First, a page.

Tennis in Pictures... Tennis...Tennis in Pictures...Today, for many Australians, especially Melburnians, watching and attending the tennis, and supporting favourite players is a popular aspect of summer. What was it like to be a top player in times past and how has every aspect of tennis - the travel ...
Today, for many Australians, especially Melburnians, watching and attending the tennis, and supporting favourite players is a popular aspect of summer.
What was it like to be a top player in times past and how has every aspect of tennis - the travel, the venues, the people, the social context - changed over time?
Tennis Australia collects and preserves items of tennis heritage as a way of safekeeping the history of Australian tennis. Among its holdings are a large number of historical images. It also fosters relationships with champions of the past so that emerging players can learn from their experience.
In 2015, two of these champions - Thelma Coyne Long and Neale Fraser - shared their memories of significant images in the Tennis Australia collection.
The result is this story: Tennis In Pictures, in which two tennis greats reminisce and share in a very personal way their memories about fascinating moments in our sporting history.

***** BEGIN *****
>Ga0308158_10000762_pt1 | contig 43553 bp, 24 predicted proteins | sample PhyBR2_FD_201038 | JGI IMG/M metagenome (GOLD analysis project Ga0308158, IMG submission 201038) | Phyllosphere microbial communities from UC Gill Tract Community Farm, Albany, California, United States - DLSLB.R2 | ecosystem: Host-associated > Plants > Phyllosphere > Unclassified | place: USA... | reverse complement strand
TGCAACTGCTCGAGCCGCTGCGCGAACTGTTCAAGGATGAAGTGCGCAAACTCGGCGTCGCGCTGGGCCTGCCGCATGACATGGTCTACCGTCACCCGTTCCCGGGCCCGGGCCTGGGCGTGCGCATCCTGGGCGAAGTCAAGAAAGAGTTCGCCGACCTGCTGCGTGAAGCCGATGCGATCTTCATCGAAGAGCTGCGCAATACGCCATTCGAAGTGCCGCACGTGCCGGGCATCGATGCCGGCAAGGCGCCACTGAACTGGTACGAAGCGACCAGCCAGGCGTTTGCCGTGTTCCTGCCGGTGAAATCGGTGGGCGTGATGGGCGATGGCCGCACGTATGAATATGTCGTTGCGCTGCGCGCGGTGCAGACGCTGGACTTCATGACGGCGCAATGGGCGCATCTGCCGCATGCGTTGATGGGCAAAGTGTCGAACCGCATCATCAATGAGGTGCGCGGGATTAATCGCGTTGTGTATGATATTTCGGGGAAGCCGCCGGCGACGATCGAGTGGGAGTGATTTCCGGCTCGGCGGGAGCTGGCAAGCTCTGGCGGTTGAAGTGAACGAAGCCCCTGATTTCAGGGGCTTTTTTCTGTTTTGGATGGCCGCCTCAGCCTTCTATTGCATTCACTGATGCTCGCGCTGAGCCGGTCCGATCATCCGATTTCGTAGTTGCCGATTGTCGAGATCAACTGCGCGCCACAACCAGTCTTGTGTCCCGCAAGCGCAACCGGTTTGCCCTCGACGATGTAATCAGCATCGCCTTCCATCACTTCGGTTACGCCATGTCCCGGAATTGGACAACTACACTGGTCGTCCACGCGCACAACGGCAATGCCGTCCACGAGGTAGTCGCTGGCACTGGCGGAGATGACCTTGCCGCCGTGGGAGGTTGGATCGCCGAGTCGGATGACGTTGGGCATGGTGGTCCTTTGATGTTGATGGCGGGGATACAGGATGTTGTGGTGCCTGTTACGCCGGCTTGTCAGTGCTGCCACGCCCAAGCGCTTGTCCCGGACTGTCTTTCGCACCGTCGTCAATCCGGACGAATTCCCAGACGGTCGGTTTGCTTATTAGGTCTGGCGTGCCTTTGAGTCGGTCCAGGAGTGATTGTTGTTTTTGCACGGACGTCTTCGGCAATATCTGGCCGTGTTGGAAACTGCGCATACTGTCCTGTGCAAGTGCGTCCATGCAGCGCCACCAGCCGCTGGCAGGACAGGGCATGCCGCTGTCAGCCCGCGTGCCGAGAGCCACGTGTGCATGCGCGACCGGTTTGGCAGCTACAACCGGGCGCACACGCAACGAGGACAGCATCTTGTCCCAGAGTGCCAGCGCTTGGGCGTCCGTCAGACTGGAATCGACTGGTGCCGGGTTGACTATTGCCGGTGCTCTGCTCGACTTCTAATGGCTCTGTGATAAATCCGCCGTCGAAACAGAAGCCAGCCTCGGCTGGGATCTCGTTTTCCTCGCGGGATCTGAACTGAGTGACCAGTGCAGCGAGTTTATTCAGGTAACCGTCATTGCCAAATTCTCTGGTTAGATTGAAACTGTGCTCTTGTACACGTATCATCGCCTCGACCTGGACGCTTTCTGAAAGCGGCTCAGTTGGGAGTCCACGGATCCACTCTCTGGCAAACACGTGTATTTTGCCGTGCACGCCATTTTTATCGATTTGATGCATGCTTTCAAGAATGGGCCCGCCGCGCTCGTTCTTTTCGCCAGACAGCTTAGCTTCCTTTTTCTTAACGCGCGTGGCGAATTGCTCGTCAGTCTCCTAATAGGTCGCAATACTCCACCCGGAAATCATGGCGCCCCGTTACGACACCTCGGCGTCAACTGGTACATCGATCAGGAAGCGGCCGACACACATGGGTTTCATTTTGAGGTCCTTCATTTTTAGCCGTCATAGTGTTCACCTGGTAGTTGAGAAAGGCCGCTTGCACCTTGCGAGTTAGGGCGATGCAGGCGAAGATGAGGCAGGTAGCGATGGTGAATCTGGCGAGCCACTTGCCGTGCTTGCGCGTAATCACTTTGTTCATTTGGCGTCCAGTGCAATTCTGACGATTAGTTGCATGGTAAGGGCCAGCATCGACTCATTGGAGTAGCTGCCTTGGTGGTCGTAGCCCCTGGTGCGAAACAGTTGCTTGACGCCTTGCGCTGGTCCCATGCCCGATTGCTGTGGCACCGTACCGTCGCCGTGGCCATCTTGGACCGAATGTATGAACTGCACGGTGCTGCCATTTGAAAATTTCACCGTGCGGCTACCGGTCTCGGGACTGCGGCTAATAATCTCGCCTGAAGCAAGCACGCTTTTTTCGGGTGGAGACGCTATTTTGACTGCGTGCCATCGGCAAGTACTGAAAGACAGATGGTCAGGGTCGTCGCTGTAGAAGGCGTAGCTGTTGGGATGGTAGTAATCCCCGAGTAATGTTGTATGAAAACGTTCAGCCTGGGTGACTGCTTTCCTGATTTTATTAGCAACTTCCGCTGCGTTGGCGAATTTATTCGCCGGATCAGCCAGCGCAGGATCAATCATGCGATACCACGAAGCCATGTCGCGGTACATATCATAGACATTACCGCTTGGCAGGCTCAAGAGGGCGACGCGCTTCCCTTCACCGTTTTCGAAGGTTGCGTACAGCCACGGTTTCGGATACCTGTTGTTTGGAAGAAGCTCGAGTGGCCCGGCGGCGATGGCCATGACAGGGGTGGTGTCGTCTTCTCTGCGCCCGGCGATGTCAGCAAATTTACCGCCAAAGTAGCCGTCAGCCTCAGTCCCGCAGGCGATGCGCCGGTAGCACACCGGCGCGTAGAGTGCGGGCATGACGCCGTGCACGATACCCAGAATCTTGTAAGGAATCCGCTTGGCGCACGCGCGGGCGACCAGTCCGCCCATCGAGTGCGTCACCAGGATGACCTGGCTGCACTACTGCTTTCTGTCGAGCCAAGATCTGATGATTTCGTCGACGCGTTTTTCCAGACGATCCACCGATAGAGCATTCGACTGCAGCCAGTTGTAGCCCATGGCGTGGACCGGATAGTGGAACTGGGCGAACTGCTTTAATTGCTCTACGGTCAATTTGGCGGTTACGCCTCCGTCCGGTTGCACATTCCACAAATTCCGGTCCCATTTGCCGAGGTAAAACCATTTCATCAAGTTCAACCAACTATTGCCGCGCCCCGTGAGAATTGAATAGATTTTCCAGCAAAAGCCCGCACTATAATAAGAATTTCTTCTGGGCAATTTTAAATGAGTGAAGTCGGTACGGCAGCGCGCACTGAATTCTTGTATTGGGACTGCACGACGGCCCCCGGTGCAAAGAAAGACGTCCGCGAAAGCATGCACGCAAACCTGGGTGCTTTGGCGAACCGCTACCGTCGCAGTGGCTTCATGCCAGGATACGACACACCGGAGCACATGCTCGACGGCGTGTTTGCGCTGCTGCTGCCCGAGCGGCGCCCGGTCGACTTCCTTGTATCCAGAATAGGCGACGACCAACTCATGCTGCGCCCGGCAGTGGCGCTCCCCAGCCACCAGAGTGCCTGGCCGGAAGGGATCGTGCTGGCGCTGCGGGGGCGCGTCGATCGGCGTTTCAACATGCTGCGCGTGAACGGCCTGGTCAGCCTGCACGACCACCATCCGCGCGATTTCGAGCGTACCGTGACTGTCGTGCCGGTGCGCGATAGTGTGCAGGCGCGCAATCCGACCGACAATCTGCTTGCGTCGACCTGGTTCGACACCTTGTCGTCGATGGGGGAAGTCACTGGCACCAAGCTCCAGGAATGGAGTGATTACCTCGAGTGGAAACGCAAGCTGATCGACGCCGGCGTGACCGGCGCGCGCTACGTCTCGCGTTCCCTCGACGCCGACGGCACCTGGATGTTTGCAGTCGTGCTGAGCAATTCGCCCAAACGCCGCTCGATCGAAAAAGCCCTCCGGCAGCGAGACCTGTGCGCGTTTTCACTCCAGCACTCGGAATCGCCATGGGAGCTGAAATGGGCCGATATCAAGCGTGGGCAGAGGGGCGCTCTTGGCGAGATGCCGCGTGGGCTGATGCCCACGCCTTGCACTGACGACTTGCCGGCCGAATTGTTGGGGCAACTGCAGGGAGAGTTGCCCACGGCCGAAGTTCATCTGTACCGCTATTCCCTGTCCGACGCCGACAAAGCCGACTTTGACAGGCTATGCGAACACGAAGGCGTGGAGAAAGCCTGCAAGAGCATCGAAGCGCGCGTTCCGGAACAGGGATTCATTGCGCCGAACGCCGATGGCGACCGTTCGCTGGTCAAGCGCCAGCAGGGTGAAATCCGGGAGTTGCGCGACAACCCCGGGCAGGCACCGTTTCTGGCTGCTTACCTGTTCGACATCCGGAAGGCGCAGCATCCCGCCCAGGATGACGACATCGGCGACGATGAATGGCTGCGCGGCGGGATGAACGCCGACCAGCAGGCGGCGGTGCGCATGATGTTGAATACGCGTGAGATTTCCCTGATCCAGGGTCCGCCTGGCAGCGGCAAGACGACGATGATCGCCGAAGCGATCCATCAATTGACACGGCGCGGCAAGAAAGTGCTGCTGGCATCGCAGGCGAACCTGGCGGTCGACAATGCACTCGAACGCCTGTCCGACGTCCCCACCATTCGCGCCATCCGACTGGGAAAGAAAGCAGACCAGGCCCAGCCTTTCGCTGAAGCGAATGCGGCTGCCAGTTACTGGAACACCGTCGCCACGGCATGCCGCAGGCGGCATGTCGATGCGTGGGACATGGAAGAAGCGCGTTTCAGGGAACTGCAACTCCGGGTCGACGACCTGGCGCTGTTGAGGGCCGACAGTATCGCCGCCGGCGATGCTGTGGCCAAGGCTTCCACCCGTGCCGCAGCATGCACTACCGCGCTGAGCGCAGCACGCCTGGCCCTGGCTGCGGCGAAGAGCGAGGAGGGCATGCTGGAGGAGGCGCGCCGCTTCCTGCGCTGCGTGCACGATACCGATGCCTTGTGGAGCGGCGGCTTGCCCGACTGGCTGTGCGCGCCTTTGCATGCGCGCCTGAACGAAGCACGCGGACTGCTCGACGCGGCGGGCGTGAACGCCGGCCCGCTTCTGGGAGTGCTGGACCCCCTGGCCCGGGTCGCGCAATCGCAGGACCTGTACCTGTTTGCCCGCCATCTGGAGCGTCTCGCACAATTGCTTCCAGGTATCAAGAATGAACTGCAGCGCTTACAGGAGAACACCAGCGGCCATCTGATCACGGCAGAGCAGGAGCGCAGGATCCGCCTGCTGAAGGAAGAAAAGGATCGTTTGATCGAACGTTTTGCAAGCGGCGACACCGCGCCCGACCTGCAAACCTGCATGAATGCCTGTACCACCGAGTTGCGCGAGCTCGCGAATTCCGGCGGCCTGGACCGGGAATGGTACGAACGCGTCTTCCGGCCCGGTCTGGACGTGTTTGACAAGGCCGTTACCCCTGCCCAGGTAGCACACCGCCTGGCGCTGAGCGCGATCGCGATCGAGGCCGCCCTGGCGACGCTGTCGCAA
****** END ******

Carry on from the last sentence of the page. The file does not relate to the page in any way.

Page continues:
Thelma Coyne Long recalls the overseas trip in 1938 with three other female team-mates, the long ship journey, the excitement and novelty of travel and the confining attitudes towards women and female athletes in 1930s Australia.
As he examines historic Davis Cup images, Neale Fraser is reminded of some of his greatest team and individual triumphs and fondest memories from a lifelong tennis career.
The Missing... News of efforts by the British Red Cross Society to trace missing soldiers in France motivated Vera to do similar work in Egypt. Vera cabled to her relative Norman Brookes, former Wimbledon tennis champion, who was a Red Cross commissioner in Cairo ...
When WW1 brought Australians face to face with mass death, a Red Cross Information Bureau and post-war graves workers laboured to help families grieve for the missing.
The unprecedented death toll of the First World War generated a burden of grief. Particularly disturbing was the vast number of dead who were “missing” - their bodies never found.
This film and series of photo essays explores two unsung humanitarian responses to the crisis of the missing of World War 1 – the Red Cross Wounded and Missing Enquiry Bureau and the post-war work of the Australian Graves Detachment and Graves Services. It tells of a remarkable group of men and women, ordinary people in extraordinary circumstances, who laboured to provide comfort and connection to grieving families in distant Australia.